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Abundant rainfall attracts fall pests early

Posted: August 19, 2012 - 12:16am

It has been a long time since I have seen an August with so much rain. Usually, plants in the area are suffering from a lack of water.

With all the lush plant growth, insects such as the fall armyworm, red-headed azalea caterpillar and the orange-stripped oakworm can become a problem.

Fall armyworms (Spodoptera frugiperda) are from the Gulf coast and south Florida. They tend to show up in our area around the last week of August or first week of September and can last until frost. Fall armyworms are pests of Bermuda grass, zoysia, millets and fall vegetables.

Armyworms get their name from the large number of caterpillars that can be in an area. The adult stage is a moth. The female moth lays about 400 eggs in a mass on anything that is close to a food source.

When the caterpillars are small, they will chew on the bottom side of the leaf and usually don’t consume the whole leaf. As the caterpillar gets larger, they consume the entire leaf or plant. When the food source becomes scarce, the entire population of caterpillars will move en masse to a new food source. I have seen a lawn that measures 2,000 square feet with tens of thousands of armyworms. They can eat a lawn this size overnight.

Armyworms can be treated with Bacillus thuringiensis (Bt, Dipel), carbaryl (Sevin) or various pyrethroids found in garden centers. We usually have up to two generations of armyworms in the fall and this year there could be up to four.

There have been reports of fall armyworm in pastures and hay fields, so keep an eye on Bermuda and zoysia lawns.

Another common caterpillar found this time of year is the red-headed azalea caterpillar (Datana major). This caterpillar is a major pest in the Southeast and azaleas are the preferred host. Datana major have also been reported on apple, blueberry and red oak. In our area most of the damage occurs in late August and September with mid-September being the time when they are most often seen.

When these caterpillars reach ⅜-inch long they will have a yellow body, seven red longitudinal stripes and a black head. Mature caterpillars reach 2 inches in length and have a black body, red head and legs and broken yellow (occasionally white) lengthwise stripes. When disturbed, they raise their heads and tails into a u-shape.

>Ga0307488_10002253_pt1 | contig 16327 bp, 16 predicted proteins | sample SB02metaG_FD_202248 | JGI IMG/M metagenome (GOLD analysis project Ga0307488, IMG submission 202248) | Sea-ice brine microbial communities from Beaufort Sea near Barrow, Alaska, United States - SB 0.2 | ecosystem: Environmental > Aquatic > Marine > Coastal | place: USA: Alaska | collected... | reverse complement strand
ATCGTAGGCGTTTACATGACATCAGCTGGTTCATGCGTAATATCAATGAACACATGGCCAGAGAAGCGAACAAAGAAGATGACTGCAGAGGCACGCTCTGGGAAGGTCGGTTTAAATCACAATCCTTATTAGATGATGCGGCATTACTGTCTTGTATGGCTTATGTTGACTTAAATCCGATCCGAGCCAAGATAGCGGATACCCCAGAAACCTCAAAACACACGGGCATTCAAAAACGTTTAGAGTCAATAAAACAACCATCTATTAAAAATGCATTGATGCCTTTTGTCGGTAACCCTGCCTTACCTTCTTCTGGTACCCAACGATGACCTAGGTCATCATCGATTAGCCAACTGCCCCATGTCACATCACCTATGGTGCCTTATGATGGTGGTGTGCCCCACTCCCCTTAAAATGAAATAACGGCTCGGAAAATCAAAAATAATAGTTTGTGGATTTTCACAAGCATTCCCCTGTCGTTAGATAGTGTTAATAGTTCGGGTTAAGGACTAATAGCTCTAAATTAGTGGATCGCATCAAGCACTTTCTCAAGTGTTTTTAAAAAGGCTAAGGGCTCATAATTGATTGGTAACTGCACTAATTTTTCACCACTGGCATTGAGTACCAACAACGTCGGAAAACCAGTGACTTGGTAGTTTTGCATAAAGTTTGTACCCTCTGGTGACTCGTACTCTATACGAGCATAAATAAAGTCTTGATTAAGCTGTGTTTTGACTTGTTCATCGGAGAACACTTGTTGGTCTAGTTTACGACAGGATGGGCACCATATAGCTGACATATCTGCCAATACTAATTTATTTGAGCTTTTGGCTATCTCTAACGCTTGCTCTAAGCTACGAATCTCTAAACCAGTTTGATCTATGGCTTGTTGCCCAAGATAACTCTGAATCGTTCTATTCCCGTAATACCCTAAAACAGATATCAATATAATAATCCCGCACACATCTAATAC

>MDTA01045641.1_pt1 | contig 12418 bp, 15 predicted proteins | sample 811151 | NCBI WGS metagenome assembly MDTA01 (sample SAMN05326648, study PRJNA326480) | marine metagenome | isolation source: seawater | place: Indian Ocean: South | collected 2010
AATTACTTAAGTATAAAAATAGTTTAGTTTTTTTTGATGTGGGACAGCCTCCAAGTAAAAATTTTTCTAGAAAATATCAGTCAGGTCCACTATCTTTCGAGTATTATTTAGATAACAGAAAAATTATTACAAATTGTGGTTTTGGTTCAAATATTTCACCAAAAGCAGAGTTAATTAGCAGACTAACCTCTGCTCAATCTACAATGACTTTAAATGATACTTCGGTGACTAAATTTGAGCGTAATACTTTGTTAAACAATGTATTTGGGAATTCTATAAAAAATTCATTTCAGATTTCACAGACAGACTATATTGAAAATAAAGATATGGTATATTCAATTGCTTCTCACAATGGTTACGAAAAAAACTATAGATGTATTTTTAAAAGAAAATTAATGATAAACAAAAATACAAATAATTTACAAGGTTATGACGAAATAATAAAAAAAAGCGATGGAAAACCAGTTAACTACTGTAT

Even though the caterpillars are hairy, they are harmless to humans and can be picked off by hand. It is best to remove the caterpillars as soon as an infestation is detected. Bacillus thuringiensis (B.t.) is a low-toxicity biological control that is very effective if the caterpillars are found when small (less than ¾-inch long). Larger caterpillars will require a more toxic pesticide for control, such as carbaryl (Sevin 50WP) or cyfluthrin (Bayer Advanced Garden Multi-Insect Killer). As with all pesticides, read and follow all label instructions and precautions.

The orange-striped oakworm caterpillar usually appears in our area in August, September and sometimes as late as October. They can defoliate sections of oak trees and will completely defoliate smaller trees. These caterpillars can be a nuisance near patios, driveways and sidewalks because of the large amount of droppings they produce.

The winter is passed in the pupa stage in the ground. Adult moths emerge from June to August, mate and deposit eggs on the underside of foliage. Usually, there is only one generation per year and control measures are not necessary. By the time these caterpillars attack trees, the trees have stored enough energy to survive the winter and come back the next spring. If control measures are necessary, such as to protect a small seedling oak, treat with Dipel or Thuricide (both are Bacillus thuringiensis, a biological control) or use an insecticide such as cyfluthrin or Sevin.

All of these caterpillars are easier to control when they are small.

Charles Phillips is a retired Columbia County Extension Service agent and operates Hort Consulting. Reach him at cphillipshort@comcast.net or at (706) 836-2152.

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